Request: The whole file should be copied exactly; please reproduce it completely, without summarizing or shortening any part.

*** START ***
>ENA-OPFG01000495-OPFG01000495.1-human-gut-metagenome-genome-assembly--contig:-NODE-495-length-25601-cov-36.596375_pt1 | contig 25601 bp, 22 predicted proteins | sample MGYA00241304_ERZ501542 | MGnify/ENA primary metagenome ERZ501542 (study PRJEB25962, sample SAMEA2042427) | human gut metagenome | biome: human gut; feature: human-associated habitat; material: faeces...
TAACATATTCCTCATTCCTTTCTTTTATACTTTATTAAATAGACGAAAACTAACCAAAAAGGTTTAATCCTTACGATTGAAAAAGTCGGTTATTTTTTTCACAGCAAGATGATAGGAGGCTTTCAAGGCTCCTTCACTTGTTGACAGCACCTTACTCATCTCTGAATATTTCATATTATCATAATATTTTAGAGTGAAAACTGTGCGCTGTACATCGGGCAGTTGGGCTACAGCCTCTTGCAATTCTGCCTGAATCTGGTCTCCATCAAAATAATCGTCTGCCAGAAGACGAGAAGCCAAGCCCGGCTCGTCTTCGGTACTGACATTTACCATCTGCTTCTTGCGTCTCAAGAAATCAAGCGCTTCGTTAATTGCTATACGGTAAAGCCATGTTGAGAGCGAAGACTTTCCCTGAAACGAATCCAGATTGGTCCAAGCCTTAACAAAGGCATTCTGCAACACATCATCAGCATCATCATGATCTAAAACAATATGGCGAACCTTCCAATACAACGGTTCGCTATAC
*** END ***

>ENA-OPFG01000495-OPFG01000495.1-human-gut-metagenome-genome-assembly--contig:-NODE-495-length-25601-cov-36.596375_pt1 | contig 25601 bp, 22 predicted proteins | sample MGYA00241304_ERZ501542 | MGnify/ENA primary metagenome ERZ501542 (study PRJEB25962, sample SAMEA2042427) | human gut metagenome | biome: human gut; feature: human-associated habitat; material: faeces...
TAACATATTCCTCATTCCTTTCTTTTATACTTTATTAAATAGACGAAAACTAACCAAAAAGGTTTAATCCTTACGATTGAAAAAGTCGGTTATTTTTTTCACAGCAAGATGATAGGAGGCTTTCAAGGCTCCTTCACTTGTTGACAGCACCTTACTCATCTCTGAATATTTCATATTATCATAATATTTTAGAGTGAAAACTGTGCGCTGTACATCGGGCAGTTGGGCTACAGCCTCTTGCAATTCTGCCTGAATCTGGTCTCCATCAAAATAATCGTCTGCCAGAAGACGAGAAGCCAAGCCCGGCTCGTCTTCGGTACTGACATTTACCATCTGCTTCTTGCGTCTCAAGAAATCAAGCGCTTCGTTAATTGCTATACGGTAAAGCCATGTTGAGAGCGAAGACTTTCCCTGAAACGAATCCAGATTGGTCCAAGCCTTAACAAAGGCATTCTGCAACACATCATCAGCATCATCATGATCTAAAACAATATGGCGAACCTTCCAATACAACGGTTCGCTATAC